7. Set your HOME environment variable to a directory you can call home, for example c:\home. You can set the environment variable from the Control Panel/System applet in recent versions of Windows. Make a new file called c:\home\gdb.ini with contents similar to the following:
    dir /cygdrive/c/wx2/include/wx:/cygdrive/c/wx2/include/wx/msw:/cygdrive/c/wx2/include/wx/generic:/cygdrive/c/wx2/src/common:/cygdrive/c/wx2/src/msw:/cygdrive/c/wx2/src/generic
    This tells gdb (and in particular Insight) where to find source files. Change the directory according to where wxWidgets is on your system. The notation /cygdrive/c is equivalent to c: (gdb needs it to be this way).

  8. To compile wxWidgets for Dev-C++/MinGW, edit src/makeg95.env in your wxWidgets distribution, setting MINGW32 to 1 and MINGW32VERSION to 2.95. Edit your PATH to include the Dev-C++ bin directory and also the extras bin directory (to pick up 'rm', 'make' and so on), set WXWIN, and then build wxWidgets. For example:

    set PATH=c:\apps\Dev-C++\bin;c:\apps\extras\bin;%PATH%
    set WXWIN=c:\wx2
    cd c:\wx2\src\msw
    make -f makefile.g95 all
    This will build a debugging version of wxWidgets. Please note that you can't currently use the 'configure' method of compilation since there is a conflict between the version of MinGW distributed with Dev-C++, and the MSYS package that you need to install to run configure (you get a cygwin1.dll error). Perhaps someone can work around that limitation.

    If you wish to use MSYS instead of extras.zip, please add the line OSTYPE=msys to makeg95.env, and in src/msw/makefile.g95 replace the line:

    	$(COPY) $(WXDIR)/include/wx/msw/setup.h $@
    	$(COPY) $(WXDIR)/include/wx/msw/setup.h $(subst $(BACKSLASH),/,$@)
    before building, to ensure that the setup.h gets copied to the correct location. Note that you should still invoke makefile.g95 from DOS and not from MSYS's shell, because of the Cygwin DLL conflict.

Creating a project in Dev-C++

Project Options Let's assume wxWidgets is in c:\wx2 (substitute your own install path in the instructions below as appropriate).

Click on File|New Project..., click on the GUI Toolkits tab, and then select wxWidgets. Click OK.

You are presented with a file dialog: create a new directory for your project with the Create New Folder tool, type the folder name such as myproject, navigate into the folder and save the project as e.g. myproject.

Bring up the Project Options dialog (Project menu, Project options command). Some of these options will have been filled in already by the template, but some won't. If they have been filled in, check that the directories are correct for you.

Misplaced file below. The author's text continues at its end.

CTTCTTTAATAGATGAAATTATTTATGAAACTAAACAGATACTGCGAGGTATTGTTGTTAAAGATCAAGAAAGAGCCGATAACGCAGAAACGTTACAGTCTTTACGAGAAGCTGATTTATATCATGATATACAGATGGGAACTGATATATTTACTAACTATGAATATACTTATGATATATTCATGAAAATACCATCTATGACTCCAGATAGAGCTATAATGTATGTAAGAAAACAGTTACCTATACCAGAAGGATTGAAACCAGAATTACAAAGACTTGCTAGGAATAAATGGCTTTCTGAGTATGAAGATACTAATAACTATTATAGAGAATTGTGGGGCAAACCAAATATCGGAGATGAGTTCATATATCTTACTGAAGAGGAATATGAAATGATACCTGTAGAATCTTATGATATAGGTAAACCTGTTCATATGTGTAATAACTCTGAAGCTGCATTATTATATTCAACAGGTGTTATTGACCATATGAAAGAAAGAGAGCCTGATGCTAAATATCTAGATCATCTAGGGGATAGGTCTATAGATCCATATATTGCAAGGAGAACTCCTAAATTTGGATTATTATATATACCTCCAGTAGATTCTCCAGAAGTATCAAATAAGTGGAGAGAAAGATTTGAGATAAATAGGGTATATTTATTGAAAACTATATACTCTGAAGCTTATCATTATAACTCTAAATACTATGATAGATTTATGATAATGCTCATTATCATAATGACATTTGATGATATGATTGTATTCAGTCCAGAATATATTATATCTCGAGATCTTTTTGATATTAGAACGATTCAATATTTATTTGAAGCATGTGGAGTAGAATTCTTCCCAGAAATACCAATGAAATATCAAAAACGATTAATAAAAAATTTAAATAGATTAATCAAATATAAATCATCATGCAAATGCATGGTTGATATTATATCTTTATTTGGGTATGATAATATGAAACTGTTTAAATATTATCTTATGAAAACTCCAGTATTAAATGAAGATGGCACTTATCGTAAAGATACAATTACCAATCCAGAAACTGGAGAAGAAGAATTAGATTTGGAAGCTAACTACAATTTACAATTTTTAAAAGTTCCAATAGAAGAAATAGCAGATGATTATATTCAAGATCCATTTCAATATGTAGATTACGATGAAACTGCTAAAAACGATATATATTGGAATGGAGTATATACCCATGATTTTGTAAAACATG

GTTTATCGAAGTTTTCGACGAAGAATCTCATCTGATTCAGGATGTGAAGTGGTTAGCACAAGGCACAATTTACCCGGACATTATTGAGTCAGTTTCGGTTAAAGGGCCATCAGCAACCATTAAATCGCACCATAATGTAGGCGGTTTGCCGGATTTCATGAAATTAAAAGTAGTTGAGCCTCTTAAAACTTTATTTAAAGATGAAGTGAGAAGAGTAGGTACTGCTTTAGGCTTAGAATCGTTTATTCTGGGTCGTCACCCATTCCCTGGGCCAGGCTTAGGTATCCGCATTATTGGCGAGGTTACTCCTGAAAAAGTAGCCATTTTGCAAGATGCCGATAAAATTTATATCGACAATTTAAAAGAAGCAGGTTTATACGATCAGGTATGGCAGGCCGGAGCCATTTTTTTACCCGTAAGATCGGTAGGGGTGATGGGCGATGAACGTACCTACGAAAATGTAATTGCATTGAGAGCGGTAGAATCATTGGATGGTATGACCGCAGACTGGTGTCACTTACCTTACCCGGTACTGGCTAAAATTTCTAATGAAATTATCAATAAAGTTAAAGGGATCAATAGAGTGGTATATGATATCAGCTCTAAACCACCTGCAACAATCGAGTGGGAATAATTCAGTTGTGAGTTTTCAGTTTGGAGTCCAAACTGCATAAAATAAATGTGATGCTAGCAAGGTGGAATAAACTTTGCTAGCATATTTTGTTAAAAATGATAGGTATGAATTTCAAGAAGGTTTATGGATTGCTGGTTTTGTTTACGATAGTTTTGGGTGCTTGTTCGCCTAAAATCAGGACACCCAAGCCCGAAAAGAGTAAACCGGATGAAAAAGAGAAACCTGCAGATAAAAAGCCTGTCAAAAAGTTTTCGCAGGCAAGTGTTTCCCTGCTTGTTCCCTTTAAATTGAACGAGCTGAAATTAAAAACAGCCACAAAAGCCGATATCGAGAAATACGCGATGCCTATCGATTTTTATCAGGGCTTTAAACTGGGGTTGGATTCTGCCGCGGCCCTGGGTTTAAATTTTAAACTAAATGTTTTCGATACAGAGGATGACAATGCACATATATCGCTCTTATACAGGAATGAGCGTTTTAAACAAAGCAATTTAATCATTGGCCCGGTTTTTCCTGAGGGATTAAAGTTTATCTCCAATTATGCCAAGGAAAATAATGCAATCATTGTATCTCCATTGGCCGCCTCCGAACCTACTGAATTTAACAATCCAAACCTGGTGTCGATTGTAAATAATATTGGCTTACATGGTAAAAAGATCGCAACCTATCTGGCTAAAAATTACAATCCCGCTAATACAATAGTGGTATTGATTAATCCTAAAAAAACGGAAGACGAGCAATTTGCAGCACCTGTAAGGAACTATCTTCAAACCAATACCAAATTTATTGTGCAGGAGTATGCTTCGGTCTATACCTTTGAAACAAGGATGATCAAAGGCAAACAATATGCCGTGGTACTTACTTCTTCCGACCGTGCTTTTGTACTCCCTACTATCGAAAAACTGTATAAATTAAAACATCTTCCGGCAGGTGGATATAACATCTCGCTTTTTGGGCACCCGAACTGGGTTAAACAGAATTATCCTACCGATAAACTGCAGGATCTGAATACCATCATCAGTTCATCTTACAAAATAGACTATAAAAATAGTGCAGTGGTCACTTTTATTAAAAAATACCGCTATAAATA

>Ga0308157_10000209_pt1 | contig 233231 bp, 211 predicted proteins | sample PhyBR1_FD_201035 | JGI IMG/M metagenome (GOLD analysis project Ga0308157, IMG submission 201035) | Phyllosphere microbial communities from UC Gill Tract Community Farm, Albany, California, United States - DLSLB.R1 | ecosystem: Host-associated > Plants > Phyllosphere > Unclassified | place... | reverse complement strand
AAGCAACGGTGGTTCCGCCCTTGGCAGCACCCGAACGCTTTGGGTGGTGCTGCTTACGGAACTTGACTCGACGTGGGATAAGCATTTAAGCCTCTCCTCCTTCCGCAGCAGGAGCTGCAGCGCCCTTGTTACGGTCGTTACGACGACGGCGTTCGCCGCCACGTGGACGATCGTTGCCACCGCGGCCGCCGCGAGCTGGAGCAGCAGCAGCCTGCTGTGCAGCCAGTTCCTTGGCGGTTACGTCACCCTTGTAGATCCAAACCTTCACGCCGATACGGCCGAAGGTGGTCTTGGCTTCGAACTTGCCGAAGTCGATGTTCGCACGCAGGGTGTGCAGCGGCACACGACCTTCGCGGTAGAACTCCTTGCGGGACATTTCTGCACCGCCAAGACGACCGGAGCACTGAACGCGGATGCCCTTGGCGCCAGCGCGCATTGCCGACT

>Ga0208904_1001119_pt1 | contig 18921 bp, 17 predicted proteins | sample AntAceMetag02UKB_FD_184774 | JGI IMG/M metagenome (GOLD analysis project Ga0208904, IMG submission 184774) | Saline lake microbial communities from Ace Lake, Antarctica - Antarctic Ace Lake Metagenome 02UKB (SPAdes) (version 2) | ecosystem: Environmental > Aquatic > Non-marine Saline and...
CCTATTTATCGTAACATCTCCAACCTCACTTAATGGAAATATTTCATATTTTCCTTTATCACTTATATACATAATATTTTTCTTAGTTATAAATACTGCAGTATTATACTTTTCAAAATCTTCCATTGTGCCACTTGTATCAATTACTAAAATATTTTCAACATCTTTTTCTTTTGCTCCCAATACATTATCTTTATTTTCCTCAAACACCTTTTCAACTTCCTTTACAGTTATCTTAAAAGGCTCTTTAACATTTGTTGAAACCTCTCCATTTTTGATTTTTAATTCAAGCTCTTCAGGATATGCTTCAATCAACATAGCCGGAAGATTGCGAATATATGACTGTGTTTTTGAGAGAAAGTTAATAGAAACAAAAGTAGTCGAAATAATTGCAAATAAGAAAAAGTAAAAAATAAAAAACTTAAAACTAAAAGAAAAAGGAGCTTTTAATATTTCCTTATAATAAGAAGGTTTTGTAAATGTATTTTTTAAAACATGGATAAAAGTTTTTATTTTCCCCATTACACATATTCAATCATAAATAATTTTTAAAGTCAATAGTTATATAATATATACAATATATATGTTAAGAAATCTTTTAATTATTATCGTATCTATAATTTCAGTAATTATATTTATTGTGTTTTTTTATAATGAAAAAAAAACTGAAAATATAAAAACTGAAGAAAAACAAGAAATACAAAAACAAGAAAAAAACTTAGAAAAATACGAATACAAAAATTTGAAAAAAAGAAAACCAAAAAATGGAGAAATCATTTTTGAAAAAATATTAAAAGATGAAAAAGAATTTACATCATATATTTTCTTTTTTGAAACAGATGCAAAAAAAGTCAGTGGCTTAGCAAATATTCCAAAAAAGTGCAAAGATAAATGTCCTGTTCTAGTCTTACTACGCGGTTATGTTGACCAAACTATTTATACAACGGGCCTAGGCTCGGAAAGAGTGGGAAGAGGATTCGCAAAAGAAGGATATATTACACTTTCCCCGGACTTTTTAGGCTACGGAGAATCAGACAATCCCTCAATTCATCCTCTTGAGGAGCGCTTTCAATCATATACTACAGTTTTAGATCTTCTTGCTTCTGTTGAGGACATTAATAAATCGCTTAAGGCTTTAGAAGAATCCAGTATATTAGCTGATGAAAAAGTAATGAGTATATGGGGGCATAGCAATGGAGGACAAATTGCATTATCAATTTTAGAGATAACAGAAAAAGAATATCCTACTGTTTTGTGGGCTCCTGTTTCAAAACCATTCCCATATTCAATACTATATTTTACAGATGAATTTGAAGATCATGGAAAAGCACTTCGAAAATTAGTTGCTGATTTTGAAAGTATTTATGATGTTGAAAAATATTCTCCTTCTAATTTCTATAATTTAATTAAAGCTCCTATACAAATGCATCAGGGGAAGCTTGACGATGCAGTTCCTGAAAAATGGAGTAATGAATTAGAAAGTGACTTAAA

1. Add these options to the Further object files or linker options field:
    -lwxmswd -lcomdlg32 -luser32 -lgdi32 -lole32 -lwsock32 -lcomctl32 -lctl3d32 -lgcc -lstdc++ -lshell32 -loleaut32 -ladvapi32 -luuid -Lc:\wx2\lib

  2. Add these options to the Extra compiler options field:
    -fno-rtti -fno-exceptions -fno-pcc-struct-return -fstrict-aliasing -Wall -fvtable-thunks -D__WXMSW__ -D__GNUWIN32__ -DWINVER=0x400 -D__WIN95__ -DSTRICT -D__WXDEBUG__

  3. Add these options to the Extra include directories field:

  4. Check these two options in the Project type box: Compile C++ project, Do not create a console.

  5. Click on OK.

Now click on Options|Compiler options... to bring up the Compiler Options dialog.

  1. Click on the Linker tab and check Generate debugging information and Compile for Win32 (no console).

  2. Click on OK.

Compiling, running and debugging your program

Insight Hit the Compile Project button to compile your program, and click on Continue when it has finished. With luck, all should be well and there should be no compile or linker errors. If there are linker errors, there is probably a typo in your paths - go back and check the preceding steps.

Now hit the Run Project button. A window should appear.

To debug your program, stop running it in Dev-C++ and click on the Debug Project button. If you installed Insight correctly, the Insight window will come up as per the picture on the right, showing a rather arbitrary source file. Select the source file you're interested in from the combobox at the bottom left of the main window, and click on the left of the line you wish execution to stop at: say, Show(TRUE) in MainApp::OnInit.

Click on the Run icon, and the program should run until your breakpoint. You can now use the Step, Next, Finish, Continue etc. to step through your program. Bring up the local variables or watch windows to look at data in your program.

The gdb Console is useful for adding extra source directories, for example, and other commands you wish to feed to gdb directly. Dev-C++ comes with a gdb help file that you may wish to peruse. Insight's online help is pretty horrible to view.